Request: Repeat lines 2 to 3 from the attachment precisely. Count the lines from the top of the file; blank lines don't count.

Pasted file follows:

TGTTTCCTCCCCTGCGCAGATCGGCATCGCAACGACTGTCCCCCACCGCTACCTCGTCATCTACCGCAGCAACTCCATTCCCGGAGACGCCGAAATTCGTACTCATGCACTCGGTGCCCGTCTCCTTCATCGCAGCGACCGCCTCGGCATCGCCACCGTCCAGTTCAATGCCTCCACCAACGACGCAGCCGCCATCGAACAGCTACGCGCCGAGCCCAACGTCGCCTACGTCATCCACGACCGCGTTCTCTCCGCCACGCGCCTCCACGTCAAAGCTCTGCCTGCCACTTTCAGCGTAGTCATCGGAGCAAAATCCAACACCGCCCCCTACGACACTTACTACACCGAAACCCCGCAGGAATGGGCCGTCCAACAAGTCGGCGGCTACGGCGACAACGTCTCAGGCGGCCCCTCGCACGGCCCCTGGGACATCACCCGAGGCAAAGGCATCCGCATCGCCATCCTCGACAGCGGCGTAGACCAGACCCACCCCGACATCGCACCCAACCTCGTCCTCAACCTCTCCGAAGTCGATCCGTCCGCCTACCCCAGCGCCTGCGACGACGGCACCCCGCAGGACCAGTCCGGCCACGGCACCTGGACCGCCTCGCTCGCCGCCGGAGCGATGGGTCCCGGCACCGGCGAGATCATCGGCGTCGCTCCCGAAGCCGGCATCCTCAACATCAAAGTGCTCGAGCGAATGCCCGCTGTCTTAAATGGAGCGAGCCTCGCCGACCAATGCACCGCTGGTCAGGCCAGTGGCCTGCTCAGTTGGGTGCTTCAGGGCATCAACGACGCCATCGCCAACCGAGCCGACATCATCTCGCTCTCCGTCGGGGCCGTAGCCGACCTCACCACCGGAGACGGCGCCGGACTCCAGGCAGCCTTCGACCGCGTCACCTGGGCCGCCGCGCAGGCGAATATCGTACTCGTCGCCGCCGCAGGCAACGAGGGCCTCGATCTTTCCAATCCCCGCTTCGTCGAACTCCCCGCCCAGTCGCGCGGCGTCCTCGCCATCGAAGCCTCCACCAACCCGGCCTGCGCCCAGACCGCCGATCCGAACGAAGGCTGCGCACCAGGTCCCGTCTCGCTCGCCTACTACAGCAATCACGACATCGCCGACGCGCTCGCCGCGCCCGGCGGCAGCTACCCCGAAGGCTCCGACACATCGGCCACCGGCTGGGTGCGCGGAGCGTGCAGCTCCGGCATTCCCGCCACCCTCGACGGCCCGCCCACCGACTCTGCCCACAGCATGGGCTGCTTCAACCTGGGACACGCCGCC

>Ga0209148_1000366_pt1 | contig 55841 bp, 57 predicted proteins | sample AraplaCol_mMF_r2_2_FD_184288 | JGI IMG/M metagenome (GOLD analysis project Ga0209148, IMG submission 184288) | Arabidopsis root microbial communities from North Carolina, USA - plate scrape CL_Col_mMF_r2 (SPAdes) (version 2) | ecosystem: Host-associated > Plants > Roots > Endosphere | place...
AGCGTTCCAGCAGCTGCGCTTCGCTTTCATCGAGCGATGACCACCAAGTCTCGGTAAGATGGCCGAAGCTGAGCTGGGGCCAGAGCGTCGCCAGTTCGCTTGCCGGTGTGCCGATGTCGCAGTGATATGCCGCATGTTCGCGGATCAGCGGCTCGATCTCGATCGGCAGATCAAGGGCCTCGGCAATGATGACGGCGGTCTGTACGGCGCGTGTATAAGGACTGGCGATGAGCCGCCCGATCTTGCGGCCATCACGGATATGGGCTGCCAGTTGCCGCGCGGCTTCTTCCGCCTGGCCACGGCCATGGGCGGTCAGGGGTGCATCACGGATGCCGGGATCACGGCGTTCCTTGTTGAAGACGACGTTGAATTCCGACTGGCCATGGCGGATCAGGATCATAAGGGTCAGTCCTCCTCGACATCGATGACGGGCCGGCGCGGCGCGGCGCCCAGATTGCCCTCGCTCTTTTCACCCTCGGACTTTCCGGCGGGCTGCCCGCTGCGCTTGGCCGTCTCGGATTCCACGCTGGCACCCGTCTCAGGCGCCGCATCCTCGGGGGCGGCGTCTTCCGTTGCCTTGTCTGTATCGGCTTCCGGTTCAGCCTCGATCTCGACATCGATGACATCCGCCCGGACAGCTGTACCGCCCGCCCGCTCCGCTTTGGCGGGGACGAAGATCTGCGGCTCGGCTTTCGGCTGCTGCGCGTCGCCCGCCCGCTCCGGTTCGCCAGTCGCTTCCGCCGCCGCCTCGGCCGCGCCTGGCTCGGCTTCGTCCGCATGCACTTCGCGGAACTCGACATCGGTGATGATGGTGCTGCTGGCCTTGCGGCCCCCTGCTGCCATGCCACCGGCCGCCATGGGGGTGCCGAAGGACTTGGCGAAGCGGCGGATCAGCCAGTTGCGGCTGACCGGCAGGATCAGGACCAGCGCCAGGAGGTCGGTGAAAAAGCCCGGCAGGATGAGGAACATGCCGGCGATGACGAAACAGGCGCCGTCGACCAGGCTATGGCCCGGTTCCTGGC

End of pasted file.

>Ga0209148_1000366_pt1 | contig 55841 bp, 57 predicted proteins | sample AraplaCol_mMF_r2_2_FD_184288 | JGI IMG/M metagenome (GOLD analysis project Ga0209148, IMG submission 184288) | Arabidopsis root microbial communities from North Carolina, USA - plate scrape CL_Col_mMF_r2 (SPAdes) (version 2) | ecosystem: Host-associated > Plants > Roots > Endosphere | place...
AGCGTTCCAGCAGCTGCGCTTCGCTTTCATCGAGCGATGACCACCAAGTCTCGGTAAGATGGCCGAAGCTGAGCTGGGGCCAGAGCGTCGCCAGTTCGCTTGCCGGTGTGCCGATGTCGCAGTGATATGCCGCATGTTCGCGGATCAGCGGCTCGATCTCGATCGGCAGATCAAGGGCCTCGGCAATGATGACGGCGGTCTGTACGGCGCGTGTATAAGGACTGGCGATGAGCCGCCCGATCTTGCGGCCATCACGGATATGGGCTGCCAGTTGCCGCGCGGCTTCTTCCGCCTGGCCACGGCCATGGGCGGTCAGGGGTGCATCACGGATGCCGGGATCACGGCGTTCCTTGTTGAAGACGACGTTGAATTCCGACTGGCCATGGCGGATCAGGATCATAAGGGTCAGTCCTCCTCGACATCGATGACGGGCCGGCGCGGCGCGGCGCCCAGATTGCCCTCGCTCTTTTCACCCTCGGACTTTCCGGCGGGCTGCCCGCTGCGCTTGGCCGTCTCGGATTCCACGCTGGCACCCGTCTCAGGCGCCGCATCCTCGGGGGCGGCGTCTTCCGTTGCCTTGTCTGTATCGGCTTCCGGTTCAGCCTCGATCTCGACATCGATGACATCCGCCCGGACAGCTGTACCGCCCGCCCGCTCCGCTTTGGCGGGGACGAAGATCTGCGGCTCGGCTTTCGGCTGCTGCGCGTCGCCCGCCCGCTCCGGTTCGCCAGTCGCTTCCGCCGCCGCCTCGGCCGCGCCTGGCTCGGCTTCGTCCGCATGCACTTCGCGGAACTCGACATCGGTGATGATGGTGCTGCTGGCCTTGCGGCCCCCTGCTGCCATGCCACCGGCCGCCATGGGGGTGCCGAAGGACTTGGCGAAGCGGCGGATCAGCCAGTTGCGGCTGACCGGCAGGATCAGGACCAGCGCCAGGAGGTCGGTGAAAAAGCCCGGCAGGATGAGGAACATGCCGGCGATGACGAAACAGGCGCCGTCGACCAGGCTATGGCCCGGTTCCTGGC